that has to be dealt with correctly - like context switching or
swapping.


Really, it is a lot more complicated than just the 'simple' case
you've latched onto.


Ditto for Earth orientation and its relation to civil timekeeping.
I'm happy to admit that getting it right at the CPU level is
complex.  Shouldn't we be focusing on that, rather than on
eviscerating mean solar time?  In general, either side here would
have a better chance of convincing the other if actual proposals,
planning, research, requirements, and so forth, were discussed.  The
only proposal on the table - and the only one I spend every single
message trying to shoot down - is the absolutely ridiculous leap hour
proposal.  We're not defending leap seconds per se - we're defending
mean solar time.

A proposal to actually address the intrinsic complications of
timekeeping is more likely to be received warmly than is a kludge or
partial workaround.  I suspect it would be a lot more fun, too.


Kernels aren't written in these languages.  To base one's arugments
about what the right type for time is that is predicated on these
langauges is a non-starter.


No, but the kernels can implement support for these types and the
applications can code to them in whatever language.  Again - there is
a hell of a lot more complicated stuff going on under the hood than
what would be required to implement a proper model of timekeeping.

Rob


Re: Introduction of long term scheduling

2007-01-06 Thread Tony Finch
On Sat, 6 Jan 2007, Ashley Yakeley wrote:

 Presumably it only needs to know the next leap-second to do this, not
 the whole known table?

Kernels sometimes need to deal with historical timestamps (principally
from the filesystem) so it'll need a full table to be able to convert
between POSIX time and atomic time for compatibility purposes.

Tony.
--
f.a.n.finch  [EMAIL PROTECTED]  http://dotat.at/
SHANNON ROCKALL MALIN: MAINLY WEST OR SOUTHWEST 6 TO GALE 8, OCCASIONALLY
SEVERE GALE 9. VERY ROUGH OR HIGH. RAIN OR SHOWERS. MODERATE OR GOOD.


Re: Introduction of long term scheduling

2007-01-06 Thread M. Warner Losh
In message: [EMAIL PROTECTED]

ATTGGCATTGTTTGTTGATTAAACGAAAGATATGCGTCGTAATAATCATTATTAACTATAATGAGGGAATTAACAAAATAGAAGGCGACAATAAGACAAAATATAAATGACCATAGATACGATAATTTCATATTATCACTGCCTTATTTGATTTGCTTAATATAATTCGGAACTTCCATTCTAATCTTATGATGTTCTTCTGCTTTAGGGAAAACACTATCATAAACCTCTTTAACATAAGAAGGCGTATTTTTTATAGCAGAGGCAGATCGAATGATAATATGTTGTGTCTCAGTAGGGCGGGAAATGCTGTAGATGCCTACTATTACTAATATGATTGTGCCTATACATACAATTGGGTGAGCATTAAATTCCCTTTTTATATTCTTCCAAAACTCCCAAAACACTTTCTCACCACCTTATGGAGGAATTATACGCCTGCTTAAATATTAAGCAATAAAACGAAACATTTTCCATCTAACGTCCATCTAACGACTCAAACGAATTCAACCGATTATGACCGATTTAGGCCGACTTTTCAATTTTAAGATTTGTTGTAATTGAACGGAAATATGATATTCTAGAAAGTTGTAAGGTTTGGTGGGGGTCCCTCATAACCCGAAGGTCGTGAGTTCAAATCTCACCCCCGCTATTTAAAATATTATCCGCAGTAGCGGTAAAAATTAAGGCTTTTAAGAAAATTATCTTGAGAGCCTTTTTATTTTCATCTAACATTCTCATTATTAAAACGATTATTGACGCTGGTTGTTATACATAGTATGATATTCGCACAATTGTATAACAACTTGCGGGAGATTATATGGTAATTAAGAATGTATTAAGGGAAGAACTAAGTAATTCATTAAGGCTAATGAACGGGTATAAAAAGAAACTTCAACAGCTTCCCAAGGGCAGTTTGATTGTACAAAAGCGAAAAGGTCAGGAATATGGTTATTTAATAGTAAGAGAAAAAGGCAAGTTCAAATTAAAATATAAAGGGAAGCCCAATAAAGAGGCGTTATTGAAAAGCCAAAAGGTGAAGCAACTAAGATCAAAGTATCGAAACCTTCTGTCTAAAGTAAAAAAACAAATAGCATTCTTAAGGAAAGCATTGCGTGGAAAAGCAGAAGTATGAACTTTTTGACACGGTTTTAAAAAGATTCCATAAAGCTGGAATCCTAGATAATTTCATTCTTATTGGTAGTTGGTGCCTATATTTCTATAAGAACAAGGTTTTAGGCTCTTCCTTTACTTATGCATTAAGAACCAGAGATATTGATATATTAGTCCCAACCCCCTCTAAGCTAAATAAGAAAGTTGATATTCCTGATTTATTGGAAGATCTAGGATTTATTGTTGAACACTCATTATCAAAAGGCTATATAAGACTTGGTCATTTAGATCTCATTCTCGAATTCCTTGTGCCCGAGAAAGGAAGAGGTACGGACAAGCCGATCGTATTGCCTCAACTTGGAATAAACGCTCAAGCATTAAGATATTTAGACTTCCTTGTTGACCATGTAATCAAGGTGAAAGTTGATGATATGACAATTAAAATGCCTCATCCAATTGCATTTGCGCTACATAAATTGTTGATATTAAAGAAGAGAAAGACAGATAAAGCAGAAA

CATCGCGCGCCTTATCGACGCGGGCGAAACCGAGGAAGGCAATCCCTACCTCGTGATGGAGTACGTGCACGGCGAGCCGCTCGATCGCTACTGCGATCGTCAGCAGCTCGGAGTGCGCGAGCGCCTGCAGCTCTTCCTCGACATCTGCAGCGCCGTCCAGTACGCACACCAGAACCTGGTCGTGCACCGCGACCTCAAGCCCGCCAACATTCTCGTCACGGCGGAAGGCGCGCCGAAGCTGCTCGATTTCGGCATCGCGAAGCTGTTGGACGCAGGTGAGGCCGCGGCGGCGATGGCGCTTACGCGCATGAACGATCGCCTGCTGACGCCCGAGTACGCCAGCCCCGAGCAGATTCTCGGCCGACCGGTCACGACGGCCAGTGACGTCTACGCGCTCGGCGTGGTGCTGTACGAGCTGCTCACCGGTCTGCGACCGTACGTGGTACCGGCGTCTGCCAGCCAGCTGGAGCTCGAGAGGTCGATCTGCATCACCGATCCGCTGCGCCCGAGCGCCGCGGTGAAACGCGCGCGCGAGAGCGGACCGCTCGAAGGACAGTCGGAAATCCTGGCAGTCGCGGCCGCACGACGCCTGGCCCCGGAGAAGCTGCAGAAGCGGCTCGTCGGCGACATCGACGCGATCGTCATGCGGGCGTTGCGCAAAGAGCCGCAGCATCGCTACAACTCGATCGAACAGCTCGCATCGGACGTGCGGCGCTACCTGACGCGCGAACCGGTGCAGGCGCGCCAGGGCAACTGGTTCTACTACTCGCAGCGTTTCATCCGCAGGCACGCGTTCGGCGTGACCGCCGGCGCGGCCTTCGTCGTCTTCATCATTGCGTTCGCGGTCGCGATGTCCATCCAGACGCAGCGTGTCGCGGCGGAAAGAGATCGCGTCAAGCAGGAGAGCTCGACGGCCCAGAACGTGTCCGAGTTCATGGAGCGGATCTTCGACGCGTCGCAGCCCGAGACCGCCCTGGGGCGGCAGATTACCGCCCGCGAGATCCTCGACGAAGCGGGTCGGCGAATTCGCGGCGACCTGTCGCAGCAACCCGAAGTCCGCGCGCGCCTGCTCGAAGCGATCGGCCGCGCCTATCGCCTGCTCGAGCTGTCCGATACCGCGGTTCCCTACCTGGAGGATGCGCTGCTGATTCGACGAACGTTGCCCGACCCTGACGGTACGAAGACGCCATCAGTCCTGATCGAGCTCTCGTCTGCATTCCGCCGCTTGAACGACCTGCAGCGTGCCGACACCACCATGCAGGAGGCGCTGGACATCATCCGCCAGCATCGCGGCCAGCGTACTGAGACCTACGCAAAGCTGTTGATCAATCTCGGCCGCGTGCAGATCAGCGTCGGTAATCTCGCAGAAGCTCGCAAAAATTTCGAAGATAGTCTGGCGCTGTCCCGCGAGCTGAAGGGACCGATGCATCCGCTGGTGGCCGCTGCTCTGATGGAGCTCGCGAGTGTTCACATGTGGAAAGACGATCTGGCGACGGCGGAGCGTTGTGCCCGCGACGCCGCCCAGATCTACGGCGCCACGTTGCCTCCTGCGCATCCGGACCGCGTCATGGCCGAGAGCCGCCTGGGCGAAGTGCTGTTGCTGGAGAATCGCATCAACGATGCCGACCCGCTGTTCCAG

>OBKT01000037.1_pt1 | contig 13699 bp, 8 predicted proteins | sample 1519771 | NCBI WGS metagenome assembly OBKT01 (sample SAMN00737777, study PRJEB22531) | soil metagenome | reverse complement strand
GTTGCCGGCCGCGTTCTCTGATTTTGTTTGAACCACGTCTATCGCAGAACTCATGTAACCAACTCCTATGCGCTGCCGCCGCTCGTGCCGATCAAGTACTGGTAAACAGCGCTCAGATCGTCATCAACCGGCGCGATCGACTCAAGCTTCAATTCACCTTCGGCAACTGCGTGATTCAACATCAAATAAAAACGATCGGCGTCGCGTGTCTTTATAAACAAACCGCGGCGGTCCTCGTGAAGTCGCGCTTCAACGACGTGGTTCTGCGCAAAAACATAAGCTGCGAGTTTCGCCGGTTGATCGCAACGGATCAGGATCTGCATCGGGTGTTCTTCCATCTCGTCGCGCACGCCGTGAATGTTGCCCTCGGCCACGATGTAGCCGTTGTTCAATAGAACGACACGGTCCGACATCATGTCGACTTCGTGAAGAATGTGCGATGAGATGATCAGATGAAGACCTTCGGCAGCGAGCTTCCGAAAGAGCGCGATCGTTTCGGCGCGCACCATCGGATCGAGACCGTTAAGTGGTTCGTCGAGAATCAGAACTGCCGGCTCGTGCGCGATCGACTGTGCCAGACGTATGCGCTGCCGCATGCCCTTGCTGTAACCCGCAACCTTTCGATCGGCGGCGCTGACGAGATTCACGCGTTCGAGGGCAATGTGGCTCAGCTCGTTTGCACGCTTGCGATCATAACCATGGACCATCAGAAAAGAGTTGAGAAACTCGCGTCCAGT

Rob Seaman [EMAIL PROTECTED] writes:
: Warner Losh wrote:
:  Anything that makes the math
:  harder (more computationally expensive) can have huge effects on
:  performance in these areas.  That's because the math is done so often
:  that any little change causes big headaches.
:
: Every IP packet has a 1's complement checksum.  (That not all
: switches handle these properly is a different issue.)

Actually, every IP does not have a 1's complement checksum.  Sure,
there is a trivial one that covers the 20 bytes of header, but that's
it.  Most hardware these days off loads checksumming to the hardware
anyway to increase the throughput.  Maybe you are thinking of TCP or
UDP :-).  Often, the packets are copied and therefore in the cache, so
the addition operations are very cheap.

: Calculating a
: checksum is about as expensive (or more so) than subtracting
: timestamps the right way.  I have a hard time believing that epoch-
:  interval conversions have to be performed more often than IP
: packets are assembled.

Benchmarks do not lie.  Also, you are misunderstanding the purpose of
timestamps in the kernel.  Adding or subtracting two of them is
relatively easy.  Converting to a broken down format or doing math
with the complicated forms is much more code intensive.  Dealing with
broken down forms, and all the special cases usually involves
multiplcation and division, when tend to be more computationally
expensive than the checksum.

: One imagines (would love to be pointed to
: actual literature regarding such issues) that most computer time
: handling devolves to requirements for relative intervals and epochs,
: not to stepping outside to any external clock at all.  Certainly the